The fugu mentioned in the title is the key: Willa Frank the food critic doesn’t trust her own taste, and explains that the dish actually numbs the lips, teeth, and mouth—which our hero considers sacrilege. It’s clear the chef is now in charge of the situation when she confesses fugu is her favorite, after previously telling him, “Besides, to like something, to really like and come out and say so, is taking a terrible risk. I mean, what if I’m wrong? What if it’s really no good?”
In Ego’s big speech and in Frank’s numbing blowfish, there is the explicit accusation that critics are afraid to like what they’re reviewing, and hide their lack of qualifications for rendering judgment under laughably awful language: “We thrive on negative criticism, which is fun to write and to read,” as Ego puts it. This raises the question, is there a way for a work of art to criticize critics without coming off as a little bit petulant?
To be utterly honest, the mostly excellent Ratatouille seems, in the end, to have been building for most of the story toward a big complaint about critics, after all the fun and beauty that came before. Unlike most of the previous, tightly plotted Pixar films, Ratatouille takes a long time to figure out what it wants to be about: Is it about following your unlikely dreams, and trusting your instincts? Is it about the responsibility each of us has to achieve self-actualization, and learn to trust? Is it about friendship among those who balance out each other’s deficiencies, a relationship that grows from convenience but ends in love? Yes, all that, and the thrill of cooking and creating, and having high standards (spelled out by the script and visually demonstrated as well, by the advances in animation and Brad Bird’s famous staging, framing, and visual effects). Then, in the end, the movie turns into a gigantic parable. The critic sinks all the cash he makes from merely commenting on the hard work of others into an enterprise he can believe in, a place where true creativity can happen. Maybe he can’t make the incredible meals himself, but he can fund and protect the revolutionary spirit of the artist he has gone into business with.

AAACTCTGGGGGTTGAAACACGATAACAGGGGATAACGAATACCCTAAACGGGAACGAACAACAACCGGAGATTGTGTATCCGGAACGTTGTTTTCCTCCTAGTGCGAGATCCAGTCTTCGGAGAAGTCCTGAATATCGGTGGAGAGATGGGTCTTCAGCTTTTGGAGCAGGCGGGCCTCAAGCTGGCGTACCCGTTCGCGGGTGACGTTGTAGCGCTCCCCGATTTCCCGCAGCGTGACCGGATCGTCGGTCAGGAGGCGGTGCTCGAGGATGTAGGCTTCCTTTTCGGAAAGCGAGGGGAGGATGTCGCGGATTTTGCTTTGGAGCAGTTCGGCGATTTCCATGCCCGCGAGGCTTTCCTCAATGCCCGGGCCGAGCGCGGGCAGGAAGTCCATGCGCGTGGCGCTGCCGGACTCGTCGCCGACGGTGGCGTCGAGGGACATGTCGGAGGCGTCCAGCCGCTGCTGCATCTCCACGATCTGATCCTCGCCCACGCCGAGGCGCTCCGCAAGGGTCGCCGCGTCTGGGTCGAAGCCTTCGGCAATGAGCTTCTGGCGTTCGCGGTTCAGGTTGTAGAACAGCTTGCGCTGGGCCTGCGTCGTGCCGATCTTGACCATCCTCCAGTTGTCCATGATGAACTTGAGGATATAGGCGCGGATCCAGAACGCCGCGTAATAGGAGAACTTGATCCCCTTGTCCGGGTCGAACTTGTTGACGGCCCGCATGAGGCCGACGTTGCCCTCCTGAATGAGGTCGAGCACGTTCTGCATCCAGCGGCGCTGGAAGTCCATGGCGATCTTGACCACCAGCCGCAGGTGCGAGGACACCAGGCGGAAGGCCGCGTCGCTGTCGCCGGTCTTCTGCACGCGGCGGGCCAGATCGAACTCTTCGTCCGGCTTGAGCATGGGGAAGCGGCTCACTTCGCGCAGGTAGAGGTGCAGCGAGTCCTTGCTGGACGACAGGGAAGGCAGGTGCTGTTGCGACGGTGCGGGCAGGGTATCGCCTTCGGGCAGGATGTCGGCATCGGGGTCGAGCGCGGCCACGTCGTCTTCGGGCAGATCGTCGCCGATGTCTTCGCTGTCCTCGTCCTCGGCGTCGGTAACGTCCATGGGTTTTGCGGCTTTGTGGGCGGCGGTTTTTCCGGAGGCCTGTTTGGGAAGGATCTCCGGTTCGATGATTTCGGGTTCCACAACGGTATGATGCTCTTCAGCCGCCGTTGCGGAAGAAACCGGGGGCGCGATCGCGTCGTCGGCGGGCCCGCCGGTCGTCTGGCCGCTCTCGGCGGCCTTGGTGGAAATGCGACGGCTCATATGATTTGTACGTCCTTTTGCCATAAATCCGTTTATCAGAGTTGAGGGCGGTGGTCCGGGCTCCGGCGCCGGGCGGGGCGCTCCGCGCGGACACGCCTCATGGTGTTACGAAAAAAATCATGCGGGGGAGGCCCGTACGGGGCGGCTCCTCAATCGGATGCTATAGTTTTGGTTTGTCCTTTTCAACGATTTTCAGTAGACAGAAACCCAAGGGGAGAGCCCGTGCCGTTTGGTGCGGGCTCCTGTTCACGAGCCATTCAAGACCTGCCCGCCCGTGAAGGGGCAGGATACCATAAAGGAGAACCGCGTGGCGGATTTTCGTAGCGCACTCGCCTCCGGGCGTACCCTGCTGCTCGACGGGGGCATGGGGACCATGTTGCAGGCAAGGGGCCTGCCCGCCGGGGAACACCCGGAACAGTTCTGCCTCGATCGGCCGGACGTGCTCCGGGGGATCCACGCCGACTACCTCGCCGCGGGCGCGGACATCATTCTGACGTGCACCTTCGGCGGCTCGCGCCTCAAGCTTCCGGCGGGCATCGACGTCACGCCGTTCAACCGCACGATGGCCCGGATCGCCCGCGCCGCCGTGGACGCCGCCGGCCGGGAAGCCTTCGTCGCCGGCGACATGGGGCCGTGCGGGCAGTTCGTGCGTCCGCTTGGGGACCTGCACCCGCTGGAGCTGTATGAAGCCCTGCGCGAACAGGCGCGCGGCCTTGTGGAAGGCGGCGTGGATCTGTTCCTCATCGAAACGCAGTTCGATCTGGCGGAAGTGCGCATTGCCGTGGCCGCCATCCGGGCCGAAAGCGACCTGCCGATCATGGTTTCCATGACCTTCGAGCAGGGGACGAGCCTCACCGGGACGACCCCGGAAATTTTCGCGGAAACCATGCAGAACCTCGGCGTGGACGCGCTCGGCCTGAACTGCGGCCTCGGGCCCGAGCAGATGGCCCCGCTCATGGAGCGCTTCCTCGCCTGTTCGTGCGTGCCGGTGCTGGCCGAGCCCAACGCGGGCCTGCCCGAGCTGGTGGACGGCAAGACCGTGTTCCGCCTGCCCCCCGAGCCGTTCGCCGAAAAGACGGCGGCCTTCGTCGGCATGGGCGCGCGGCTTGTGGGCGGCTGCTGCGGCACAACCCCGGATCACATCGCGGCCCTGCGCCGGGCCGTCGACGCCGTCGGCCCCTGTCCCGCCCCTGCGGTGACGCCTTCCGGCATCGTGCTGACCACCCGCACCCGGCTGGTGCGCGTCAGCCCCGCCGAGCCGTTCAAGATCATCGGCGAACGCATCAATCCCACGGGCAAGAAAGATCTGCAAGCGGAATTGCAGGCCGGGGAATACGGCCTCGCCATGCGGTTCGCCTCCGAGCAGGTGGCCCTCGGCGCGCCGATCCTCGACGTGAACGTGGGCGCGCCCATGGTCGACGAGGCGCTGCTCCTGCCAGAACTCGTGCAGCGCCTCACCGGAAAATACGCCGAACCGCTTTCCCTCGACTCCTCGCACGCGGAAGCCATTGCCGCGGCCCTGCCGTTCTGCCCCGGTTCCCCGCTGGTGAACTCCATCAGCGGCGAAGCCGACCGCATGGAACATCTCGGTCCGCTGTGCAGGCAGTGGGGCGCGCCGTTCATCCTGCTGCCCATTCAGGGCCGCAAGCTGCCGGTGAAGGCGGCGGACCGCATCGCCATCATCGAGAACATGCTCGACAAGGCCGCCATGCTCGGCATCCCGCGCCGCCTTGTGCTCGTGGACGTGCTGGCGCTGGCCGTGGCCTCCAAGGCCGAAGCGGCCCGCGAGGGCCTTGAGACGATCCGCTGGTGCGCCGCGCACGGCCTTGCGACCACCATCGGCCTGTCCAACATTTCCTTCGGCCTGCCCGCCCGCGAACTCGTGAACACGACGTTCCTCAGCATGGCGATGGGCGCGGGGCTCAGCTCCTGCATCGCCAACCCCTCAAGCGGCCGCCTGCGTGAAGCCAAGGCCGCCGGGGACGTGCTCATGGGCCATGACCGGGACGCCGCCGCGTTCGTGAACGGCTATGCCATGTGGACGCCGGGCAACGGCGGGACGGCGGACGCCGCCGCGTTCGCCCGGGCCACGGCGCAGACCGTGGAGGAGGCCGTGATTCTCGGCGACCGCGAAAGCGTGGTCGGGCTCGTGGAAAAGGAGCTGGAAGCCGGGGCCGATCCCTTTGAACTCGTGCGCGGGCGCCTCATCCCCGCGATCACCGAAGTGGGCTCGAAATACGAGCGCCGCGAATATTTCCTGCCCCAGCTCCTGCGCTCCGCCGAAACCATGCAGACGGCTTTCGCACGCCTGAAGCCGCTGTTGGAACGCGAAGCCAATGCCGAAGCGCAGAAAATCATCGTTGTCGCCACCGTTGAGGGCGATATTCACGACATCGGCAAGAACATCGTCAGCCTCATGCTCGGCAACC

That’s how both Chef and Ratatouille play out, and also The Hundred-Foot Journey if you count Helen Mirren’s imperious, French-cooking expert, competitor-neighbor-lady as a critic: The difficult critic is eventually won over to the essential brilliance of the artist and funds the chef’s future.